When Marty first sees Rust the camera is on Rust’s left side. Marty is on the opposite side of Rust, several feet away. This shot is followed by a lingering glance at Rust – more of a gaze, really…a few beats – apparently from Marty’s perspective. (Marty is not in the shot, suggesting that it is Marty himself looking at Rust.) With the well-established beefcake, McConaughey, in profile (is that his good side?) and in a wife-beater, and with Lucinda still on the soundtrack, there is more than a little something or other about the moment. And there’s more: we cut back to the first shot, before looking away Marty gives Rust one last little glance, a bit disdainfully this time (to me, reminiscent of the sort of totally platonic sitcom couple that refers to each other by their last names), then he leans over the counter, pours himself a cup of coffee, and looks pensively over his shoulder at his partner one more time.
The song keeps playing and we see a few more shots related to Cohle’s evidence room shenanigans before cutting back to just a little more domestic bliss. Rust is doing chin-ups (Did I mention that McConaughey has a nice body?) and Marty is now staring at the wall where Rust had been before. The scene, and the song, ends back in the evidence room, where Rust takes a quick snort of his loot before delivering a quick line about the laughable ease with which he was able to pull off the heist: “They really should have a better system for this.”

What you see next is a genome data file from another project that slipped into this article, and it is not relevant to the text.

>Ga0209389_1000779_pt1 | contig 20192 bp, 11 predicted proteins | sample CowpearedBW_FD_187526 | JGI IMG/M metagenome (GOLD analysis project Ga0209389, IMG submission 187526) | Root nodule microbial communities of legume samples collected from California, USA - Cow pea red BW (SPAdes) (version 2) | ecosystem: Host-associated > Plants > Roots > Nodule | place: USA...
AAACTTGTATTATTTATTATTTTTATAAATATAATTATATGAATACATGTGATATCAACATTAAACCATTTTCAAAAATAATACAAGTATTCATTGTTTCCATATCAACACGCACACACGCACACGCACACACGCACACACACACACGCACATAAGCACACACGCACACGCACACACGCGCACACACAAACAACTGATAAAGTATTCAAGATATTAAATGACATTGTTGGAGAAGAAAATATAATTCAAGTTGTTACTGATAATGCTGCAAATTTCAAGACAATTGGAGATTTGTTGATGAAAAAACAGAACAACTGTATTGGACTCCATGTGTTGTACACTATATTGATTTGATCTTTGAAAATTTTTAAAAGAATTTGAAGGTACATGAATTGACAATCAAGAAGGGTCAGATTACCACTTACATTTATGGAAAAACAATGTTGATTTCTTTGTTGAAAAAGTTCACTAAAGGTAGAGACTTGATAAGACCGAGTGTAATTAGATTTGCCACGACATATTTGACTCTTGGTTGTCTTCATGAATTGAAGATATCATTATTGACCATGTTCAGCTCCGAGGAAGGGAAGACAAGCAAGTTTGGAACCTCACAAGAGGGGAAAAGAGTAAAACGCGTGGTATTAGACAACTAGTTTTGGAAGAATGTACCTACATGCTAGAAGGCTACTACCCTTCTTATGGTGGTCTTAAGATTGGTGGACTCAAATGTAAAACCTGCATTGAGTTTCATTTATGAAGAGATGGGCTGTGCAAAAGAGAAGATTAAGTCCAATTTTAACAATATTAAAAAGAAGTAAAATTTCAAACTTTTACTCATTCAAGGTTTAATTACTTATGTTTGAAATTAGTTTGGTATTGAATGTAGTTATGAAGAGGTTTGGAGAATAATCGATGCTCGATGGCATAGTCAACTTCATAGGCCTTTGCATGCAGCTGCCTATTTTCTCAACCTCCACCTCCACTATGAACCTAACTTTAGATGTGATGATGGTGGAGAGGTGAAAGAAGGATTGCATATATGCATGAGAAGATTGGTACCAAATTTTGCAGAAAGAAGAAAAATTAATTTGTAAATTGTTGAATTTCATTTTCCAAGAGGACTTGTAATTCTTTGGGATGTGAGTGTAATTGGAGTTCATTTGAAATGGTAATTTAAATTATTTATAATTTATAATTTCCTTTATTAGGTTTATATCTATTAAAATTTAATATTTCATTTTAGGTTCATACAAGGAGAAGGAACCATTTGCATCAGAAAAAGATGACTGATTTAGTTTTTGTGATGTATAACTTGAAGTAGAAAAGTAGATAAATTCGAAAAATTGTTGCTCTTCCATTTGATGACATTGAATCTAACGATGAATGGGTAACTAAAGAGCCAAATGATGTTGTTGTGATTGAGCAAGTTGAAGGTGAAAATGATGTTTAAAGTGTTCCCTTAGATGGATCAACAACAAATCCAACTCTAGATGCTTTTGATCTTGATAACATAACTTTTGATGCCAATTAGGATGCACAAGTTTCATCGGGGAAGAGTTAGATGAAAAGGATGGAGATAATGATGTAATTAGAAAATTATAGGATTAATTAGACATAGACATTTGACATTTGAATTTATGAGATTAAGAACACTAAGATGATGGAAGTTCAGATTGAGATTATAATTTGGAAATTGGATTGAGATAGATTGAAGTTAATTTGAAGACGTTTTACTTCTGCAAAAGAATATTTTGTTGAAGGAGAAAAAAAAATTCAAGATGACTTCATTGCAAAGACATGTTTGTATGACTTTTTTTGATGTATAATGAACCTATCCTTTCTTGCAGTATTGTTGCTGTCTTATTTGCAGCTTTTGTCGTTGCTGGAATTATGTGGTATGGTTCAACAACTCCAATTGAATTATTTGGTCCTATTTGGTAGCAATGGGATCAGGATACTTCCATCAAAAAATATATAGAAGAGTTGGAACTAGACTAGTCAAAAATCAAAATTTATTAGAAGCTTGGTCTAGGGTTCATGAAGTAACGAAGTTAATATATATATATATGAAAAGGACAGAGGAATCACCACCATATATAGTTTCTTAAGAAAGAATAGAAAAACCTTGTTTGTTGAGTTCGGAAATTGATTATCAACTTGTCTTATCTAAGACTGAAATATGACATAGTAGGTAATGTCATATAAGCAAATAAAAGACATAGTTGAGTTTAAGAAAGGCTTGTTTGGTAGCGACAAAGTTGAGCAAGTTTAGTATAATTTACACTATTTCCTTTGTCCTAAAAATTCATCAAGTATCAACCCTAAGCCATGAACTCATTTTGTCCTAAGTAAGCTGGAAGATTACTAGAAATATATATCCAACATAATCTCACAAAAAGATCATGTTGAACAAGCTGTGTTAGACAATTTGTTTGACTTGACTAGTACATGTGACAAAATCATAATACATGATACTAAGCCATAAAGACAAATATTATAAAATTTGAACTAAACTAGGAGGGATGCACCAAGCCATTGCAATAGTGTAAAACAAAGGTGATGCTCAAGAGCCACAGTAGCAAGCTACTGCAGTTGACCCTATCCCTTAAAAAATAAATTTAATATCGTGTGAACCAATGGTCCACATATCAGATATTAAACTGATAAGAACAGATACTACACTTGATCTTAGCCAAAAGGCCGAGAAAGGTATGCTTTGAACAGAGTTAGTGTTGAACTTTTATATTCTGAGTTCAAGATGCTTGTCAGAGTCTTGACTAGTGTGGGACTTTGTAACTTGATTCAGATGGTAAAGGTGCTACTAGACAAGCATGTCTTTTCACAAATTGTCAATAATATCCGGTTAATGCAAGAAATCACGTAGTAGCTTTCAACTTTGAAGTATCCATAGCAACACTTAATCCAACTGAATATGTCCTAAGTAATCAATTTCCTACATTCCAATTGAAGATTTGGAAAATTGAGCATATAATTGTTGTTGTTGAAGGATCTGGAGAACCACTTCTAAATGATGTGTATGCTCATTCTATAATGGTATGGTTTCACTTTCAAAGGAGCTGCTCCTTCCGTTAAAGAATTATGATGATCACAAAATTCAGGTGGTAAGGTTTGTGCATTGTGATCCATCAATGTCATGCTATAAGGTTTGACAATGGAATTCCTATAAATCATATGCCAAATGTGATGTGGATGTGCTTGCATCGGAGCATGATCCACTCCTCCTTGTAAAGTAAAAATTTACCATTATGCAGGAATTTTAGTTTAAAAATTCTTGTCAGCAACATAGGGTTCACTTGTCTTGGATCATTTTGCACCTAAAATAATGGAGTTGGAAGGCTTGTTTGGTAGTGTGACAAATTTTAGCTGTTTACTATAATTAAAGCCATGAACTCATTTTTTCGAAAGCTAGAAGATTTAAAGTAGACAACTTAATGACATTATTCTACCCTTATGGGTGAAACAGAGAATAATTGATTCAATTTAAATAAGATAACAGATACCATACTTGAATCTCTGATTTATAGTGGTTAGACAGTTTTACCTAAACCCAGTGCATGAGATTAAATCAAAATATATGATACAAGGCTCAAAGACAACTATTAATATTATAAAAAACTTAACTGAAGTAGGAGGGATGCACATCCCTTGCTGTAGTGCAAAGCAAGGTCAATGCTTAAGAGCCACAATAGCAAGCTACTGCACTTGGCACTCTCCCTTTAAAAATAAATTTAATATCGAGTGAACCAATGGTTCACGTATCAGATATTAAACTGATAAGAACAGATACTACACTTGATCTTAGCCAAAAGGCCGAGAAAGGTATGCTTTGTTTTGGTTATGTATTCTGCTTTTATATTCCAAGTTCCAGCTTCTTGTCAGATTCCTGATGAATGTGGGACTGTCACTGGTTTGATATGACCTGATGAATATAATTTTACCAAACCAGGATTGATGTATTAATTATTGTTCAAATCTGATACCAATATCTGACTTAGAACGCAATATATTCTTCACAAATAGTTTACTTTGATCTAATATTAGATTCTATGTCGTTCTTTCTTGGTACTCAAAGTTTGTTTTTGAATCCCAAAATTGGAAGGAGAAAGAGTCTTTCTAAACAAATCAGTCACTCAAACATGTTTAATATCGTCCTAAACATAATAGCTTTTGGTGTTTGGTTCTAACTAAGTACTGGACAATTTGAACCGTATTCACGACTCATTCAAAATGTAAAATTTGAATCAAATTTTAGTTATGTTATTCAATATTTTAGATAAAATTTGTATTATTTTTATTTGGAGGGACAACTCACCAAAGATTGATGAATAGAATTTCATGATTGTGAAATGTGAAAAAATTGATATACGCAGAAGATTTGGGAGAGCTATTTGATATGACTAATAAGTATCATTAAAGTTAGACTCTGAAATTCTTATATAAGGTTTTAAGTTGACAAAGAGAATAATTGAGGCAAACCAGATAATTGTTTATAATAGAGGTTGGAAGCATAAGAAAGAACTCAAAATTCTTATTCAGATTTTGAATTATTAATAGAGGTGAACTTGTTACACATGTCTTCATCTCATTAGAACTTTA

The juxtaposition of the song and the domestic interaction between the two partners makes for a more than faintly bro-mantic little scene. Maybe all of this is much ado about nothing. But keep in mind what happens in the rest of the episode, with Cohle dangerously risking life and limb behind enemy lines and Marty impatiently (if not devotedly) waiting for him, cell phone in hand, fretful looks on his face.